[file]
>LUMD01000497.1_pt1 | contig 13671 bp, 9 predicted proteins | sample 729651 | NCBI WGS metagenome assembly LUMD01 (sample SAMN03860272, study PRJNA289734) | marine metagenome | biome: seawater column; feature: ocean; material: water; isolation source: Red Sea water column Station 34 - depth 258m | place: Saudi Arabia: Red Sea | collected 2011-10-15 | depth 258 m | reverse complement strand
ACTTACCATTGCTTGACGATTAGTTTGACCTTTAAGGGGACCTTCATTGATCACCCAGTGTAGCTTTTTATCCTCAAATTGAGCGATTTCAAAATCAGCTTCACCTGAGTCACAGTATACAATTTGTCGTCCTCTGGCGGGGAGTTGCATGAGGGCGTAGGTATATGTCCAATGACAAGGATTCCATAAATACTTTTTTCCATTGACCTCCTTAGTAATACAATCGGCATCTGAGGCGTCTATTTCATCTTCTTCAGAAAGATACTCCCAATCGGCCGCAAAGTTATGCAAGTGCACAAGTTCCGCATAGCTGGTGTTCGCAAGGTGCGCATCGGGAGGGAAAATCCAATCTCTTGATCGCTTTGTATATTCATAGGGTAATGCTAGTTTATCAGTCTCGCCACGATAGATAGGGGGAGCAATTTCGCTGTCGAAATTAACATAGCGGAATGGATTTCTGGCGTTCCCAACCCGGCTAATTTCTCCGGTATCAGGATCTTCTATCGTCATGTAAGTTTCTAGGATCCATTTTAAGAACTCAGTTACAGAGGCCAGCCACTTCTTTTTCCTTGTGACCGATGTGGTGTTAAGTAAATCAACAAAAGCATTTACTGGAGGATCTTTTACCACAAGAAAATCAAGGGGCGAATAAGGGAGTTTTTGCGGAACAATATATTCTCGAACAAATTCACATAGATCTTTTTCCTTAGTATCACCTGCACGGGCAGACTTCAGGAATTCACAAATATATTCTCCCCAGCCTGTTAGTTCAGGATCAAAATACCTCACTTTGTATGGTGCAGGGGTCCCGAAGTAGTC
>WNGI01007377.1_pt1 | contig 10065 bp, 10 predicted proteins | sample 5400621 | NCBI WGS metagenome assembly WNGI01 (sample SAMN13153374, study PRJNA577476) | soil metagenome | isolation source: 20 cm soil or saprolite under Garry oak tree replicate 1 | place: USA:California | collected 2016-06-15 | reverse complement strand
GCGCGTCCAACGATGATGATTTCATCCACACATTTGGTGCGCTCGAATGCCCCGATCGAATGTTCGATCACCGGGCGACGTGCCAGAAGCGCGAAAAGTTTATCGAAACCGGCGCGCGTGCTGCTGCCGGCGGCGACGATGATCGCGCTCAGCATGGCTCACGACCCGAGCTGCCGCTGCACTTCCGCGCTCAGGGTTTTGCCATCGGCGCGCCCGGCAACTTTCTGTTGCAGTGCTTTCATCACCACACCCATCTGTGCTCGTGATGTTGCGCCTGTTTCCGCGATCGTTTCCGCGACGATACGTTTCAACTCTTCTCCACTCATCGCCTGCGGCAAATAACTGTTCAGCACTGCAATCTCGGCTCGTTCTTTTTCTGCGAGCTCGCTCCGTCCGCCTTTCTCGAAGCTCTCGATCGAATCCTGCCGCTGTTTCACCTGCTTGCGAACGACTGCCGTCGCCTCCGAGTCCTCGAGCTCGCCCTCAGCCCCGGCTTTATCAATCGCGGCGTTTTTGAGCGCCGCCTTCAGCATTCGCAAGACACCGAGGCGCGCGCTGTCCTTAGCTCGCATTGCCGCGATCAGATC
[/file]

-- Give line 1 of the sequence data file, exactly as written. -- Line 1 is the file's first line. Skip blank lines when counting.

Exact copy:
>LUMD01000497.1_pt1 | contig 13671 bp, 9 predicted proteins | sample 729651 | NCBI WGS metagenome assembly LUMD01 (sample SAMN03860272, study PRJNA289734) | marine metagenome | biome: seawater column; feature: ocean; material: water; isolation source: Red Sea water column Station 34 - depth 258m | place: Saudi Arabia: Red Sea | collected 2011-10-15 | depth 258 m | reverse complement strand